the most important impediment to this conversation is our national myth of multiculturalism

Second, Canadians simply have not had their problems dramatized in the same way. There has been no TV shows like the Wire to demonstrate the way that Canadian drug laws criminalize the inner-city poor. There have been no ground-breaking books like The New Jim Crow or Netflix documentaries like 13 to connect the legacy colonization to current incarceration rates. I have no answer to this, other than to implore writers (and readers) to take on these stories. CBC’s recent Missing and Murdered podcast demonstrates that Canadians will follow these stories, if journalists decide to produce them.

Finally, I think perhaps the most important impediment to this conversation is our national myth of multiculturalism. Imagine a hypothetical newcomer moving to Canada. They will be told that we are an open, tolerant, and accepting people. Why wouldn’t they believe it? Indeed, research indicates that recent immigrants have the most positive attitude towards the criminal justice system. However, the feelings of recent immigrants quickly sour after living in the country and seeing the truth. As Desmond Cole says in his Toronto Life piece, “it has become a matter of survival in a city where, despite all the talk of harmonious multi-culturalism, I continue to stand out.” The longer racial minorities live in Canada, the more negative they become.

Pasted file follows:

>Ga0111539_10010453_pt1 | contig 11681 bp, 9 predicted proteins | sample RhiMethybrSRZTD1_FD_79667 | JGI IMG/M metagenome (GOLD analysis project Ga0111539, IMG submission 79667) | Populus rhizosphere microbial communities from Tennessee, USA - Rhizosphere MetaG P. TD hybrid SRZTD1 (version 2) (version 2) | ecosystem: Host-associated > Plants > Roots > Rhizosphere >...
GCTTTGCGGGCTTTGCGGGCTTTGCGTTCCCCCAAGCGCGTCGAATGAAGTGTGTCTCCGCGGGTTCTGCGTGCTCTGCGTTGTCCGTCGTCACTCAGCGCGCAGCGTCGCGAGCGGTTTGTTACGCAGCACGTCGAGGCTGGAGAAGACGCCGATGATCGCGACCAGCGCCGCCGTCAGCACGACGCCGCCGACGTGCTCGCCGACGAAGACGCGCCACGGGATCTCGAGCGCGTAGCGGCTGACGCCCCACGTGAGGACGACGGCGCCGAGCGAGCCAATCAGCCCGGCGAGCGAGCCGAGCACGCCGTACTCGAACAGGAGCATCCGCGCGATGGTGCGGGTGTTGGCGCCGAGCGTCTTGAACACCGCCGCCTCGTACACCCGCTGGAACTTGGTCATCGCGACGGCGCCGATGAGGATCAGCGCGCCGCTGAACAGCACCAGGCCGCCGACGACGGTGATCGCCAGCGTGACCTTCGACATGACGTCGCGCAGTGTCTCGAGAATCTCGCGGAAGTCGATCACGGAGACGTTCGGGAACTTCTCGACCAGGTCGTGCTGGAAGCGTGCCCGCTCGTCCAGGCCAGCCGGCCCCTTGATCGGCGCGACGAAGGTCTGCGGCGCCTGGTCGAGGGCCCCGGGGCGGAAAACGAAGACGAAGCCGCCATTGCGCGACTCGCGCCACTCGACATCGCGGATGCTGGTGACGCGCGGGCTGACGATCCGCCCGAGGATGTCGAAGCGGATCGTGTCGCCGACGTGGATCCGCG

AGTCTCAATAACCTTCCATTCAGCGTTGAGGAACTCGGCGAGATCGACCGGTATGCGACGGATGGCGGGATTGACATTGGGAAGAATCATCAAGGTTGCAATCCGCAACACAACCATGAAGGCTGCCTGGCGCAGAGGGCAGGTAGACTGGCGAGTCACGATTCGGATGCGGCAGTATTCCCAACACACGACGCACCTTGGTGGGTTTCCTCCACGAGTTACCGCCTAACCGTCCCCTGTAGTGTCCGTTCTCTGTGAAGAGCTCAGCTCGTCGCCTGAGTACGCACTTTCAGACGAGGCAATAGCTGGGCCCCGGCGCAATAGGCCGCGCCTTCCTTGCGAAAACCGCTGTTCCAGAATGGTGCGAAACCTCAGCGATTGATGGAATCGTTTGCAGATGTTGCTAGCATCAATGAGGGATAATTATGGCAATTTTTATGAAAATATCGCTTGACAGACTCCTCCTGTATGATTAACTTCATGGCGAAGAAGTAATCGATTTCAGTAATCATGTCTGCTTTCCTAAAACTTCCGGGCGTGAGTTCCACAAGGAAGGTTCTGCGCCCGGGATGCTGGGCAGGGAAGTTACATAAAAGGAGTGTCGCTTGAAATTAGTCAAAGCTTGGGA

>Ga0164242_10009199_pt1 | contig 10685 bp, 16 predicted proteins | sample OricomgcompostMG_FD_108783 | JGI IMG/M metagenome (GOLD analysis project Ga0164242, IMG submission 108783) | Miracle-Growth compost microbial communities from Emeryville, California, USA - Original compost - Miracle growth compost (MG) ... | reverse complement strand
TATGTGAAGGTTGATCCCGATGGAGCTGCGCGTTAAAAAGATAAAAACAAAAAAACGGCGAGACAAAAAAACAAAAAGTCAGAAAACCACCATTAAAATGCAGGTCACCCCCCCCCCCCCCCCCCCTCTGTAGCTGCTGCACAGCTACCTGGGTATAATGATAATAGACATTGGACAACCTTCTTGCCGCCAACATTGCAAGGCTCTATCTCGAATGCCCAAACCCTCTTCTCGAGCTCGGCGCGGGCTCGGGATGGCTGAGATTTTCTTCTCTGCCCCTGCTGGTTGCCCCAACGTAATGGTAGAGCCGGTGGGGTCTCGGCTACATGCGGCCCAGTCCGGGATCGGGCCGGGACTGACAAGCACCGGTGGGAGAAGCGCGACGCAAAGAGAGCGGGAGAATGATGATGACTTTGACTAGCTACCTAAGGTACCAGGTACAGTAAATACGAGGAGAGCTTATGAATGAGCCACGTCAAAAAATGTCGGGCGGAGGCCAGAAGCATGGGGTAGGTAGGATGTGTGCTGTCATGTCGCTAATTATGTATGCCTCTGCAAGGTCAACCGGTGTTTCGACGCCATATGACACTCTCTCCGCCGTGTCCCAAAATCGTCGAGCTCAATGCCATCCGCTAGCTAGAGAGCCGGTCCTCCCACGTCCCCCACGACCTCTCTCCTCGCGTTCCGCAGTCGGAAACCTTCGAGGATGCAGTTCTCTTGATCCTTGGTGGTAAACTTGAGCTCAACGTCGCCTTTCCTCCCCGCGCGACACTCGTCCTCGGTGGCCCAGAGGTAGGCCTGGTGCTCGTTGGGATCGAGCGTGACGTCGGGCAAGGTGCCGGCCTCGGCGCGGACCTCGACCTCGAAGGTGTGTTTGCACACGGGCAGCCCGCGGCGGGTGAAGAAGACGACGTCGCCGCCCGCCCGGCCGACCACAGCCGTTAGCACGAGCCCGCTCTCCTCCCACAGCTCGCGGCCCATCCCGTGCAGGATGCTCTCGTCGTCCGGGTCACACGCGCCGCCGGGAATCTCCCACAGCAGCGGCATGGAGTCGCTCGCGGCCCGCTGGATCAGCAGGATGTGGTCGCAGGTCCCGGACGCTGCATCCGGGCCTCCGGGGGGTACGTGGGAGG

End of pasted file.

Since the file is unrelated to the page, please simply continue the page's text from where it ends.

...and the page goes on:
The first and most difficult task will be to free ourselves from our fantasies.

White, middle-class Canadians are suspended in a state analogous to this hopeful newcomer when they just arrive. Like the newcomer, they have fully embraced the national myth of multiculturalism. However, unlike the newcomer, they will never actually face the brutal racism of our criminal justice system. The white, middle-class Canadian will not even investigate it. Instead, they will righteously condemn the United States. ‘Thank goodness we are so tolerant and multicultural here in Canada!’ All the while, this white middle-class Canadian is blind to the very same pattern in this country.

It is time that Canadians finally have a national conversation about racial discrimination and their criminal justice system. The first and most difficult task will be to free ourselves from our fantasies. To again quote Major Colvin,  “this is the world we got, people, and it’s about time all of us had the good sense to at least admit that much.”